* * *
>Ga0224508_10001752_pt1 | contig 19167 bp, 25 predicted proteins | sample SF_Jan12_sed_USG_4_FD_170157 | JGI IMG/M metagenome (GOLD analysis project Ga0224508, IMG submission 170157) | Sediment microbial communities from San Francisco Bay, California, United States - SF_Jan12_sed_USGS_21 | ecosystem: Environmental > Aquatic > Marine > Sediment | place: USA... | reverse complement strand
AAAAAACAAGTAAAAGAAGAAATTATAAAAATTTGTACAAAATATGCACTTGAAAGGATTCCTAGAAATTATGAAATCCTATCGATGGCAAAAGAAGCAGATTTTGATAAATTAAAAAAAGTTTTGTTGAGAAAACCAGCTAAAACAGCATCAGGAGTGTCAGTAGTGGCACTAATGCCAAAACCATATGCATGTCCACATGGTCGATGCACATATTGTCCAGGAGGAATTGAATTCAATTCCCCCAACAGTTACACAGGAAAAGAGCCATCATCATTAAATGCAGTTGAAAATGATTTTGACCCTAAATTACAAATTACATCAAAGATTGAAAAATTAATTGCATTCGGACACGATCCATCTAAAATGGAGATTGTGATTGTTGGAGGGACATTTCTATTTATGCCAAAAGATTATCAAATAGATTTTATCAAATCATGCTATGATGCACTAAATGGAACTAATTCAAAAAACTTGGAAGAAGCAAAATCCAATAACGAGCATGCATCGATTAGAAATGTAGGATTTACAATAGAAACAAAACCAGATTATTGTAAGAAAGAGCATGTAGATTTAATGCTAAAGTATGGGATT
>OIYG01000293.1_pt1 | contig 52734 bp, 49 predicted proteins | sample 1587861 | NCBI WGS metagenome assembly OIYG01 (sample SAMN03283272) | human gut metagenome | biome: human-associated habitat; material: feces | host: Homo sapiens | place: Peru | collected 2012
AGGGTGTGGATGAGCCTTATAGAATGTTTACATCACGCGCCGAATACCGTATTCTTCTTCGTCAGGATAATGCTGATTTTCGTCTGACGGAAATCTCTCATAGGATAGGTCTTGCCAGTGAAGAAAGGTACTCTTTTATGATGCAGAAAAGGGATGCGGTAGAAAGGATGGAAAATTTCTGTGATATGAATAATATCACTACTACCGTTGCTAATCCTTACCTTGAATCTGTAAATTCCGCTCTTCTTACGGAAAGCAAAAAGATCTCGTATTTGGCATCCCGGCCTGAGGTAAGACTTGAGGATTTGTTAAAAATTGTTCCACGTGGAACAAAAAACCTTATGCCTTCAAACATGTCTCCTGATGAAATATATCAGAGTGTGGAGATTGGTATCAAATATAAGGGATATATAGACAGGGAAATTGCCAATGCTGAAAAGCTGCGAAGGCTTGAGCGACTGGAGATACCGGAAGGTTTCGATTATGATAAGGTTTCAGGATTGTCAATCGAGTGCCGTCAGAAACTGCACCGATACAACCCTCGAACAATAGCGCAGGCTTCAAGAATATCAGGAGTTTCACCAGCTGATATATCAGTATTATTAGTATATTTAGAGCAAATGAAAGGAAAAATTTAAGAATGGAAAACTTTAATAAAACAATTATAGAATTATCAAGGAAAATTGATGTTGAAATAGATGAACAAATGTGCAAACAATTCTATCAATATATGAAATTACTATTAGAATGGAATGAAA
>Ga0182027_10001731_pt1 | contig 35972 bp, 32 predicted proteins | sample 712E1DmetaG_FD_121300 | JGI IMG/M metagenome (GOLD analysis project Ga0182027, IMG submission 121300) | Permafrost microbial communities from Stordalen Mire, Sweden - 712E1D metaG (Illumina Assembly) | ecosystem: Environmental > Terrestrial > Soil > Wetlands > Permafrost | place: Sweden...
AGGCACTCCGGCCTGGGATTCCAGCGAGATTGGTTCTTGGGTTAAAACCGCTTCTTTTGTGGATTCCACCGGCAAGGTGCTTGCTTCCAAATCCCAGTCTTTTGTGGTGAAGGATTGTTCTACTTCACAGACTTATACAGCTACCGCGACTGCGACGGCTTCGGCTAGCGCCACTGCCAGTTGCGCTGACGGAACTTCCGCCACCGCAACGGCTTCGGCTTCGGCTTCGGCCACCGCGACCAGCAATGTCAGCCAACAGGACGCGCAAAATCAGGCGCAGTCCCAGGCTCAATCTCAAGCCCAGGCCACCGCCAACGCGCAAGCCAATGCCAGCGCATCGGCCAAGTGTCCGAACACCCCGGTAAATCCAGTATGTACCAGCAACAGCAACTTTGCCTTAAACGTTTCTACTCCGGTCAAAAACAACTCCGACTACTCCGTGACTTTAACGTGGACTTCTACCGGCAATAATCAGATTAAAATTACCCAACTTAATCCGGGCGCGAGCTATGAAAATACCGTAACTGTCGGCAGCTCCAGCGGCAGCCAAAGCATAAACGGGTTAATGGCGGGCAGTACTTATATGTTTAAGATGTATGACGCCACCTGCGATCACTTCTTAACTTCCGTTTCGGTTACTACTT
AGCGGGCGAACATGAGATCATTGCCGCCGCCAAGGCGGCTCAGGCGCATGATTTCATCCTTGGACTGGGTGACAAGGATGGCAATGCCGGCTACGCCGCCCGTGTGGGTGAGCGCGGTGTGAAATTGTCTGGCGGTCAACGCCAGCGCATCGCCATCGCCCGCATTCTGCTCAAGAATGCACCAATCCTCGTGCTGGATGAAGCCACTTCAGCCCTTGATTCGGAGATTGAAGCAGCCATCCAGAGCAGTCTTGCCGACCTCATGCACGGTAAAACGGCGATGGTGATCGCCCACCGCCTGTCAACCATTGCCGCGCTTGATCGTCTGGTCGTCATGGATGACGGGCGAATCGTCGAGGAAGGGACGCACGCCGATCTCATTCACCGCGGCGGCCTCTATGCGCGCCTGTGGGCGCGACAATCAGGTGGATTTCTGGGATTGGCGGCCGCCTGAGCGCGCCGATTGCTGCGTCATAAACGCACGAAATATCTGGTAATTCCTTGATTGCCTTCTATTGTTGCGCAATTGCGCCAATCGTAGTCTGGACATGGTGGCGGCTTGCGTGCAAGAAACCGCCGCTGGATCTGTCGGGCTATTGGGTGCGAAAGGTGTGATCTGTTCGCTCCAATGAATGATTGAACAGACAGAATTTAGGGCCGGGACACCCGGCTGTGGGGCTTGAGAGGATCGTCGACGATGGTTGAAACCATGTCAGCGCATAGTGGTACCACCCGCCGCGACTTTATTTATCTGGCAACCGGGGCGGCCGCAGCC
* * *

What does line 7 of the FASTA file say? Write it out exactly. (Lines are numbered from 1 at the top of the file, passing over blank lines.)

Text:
AGCGGGCGAACATGAGATCATTGCCGCCGCCAAGGCGGCTCAGGCGCATGATTTCATCCTTGGACTGGGTGACAAGGATGGCAATGCCGGCTACGCCGCCCGTGTGGGTGAGCGCGGTGTGAAATTGTCTGGCGGTCAACGCCAGCGCATCGCCATCGCCCGCATTCTGCTCAAGAATGCACCAATCCTCGTGCTGGATGAAGCCACTTCAGCCCTTGATTCGGAGATTGAAGCAGCCATCCAGAGCAGTCTTGCCGACCTCATGCACGGTAAAACGGCGATGGTGATCGCCCACCGCCTGTCAACCATTGCCGCGCTTGATCGTCTGGTCGTCATGGATGACGGGCGAATCGTCGAGGAAGGGACGCACGCCGATCTCATTCACCGCGGCGGCCTCTATGCGCGCCTGTGGGCGCGACAATCAGGTGGATTTCTGGGATTGGCGGCCGCCTGAGCGCGCCGATTGCTGCGTCATAAACGCACGAAATATCTGGTAATTCCTTGATTGCCTTCTATTGTTGCGCAATTGCGCCAATCGTAGTCTGGACATGGTGGCGGCTTGCGTGCAAGAAACCGCCGCTGGATCTGTCGGGCTATTGGGTGCGAAAGGTGTGATCTGTTCGCTCCAATGAATGATTGAACAGACAGAATTTAGGGCCGGGACACCCGGCTGTGGGGCTTGAGAGGATCGTCGACGATGGTTGAAACCATGTCAGCGCATAGTGGTACCACCCGCCGCGACTTTATTTATCTGGCAACCGGGGCGGCCGCAGCC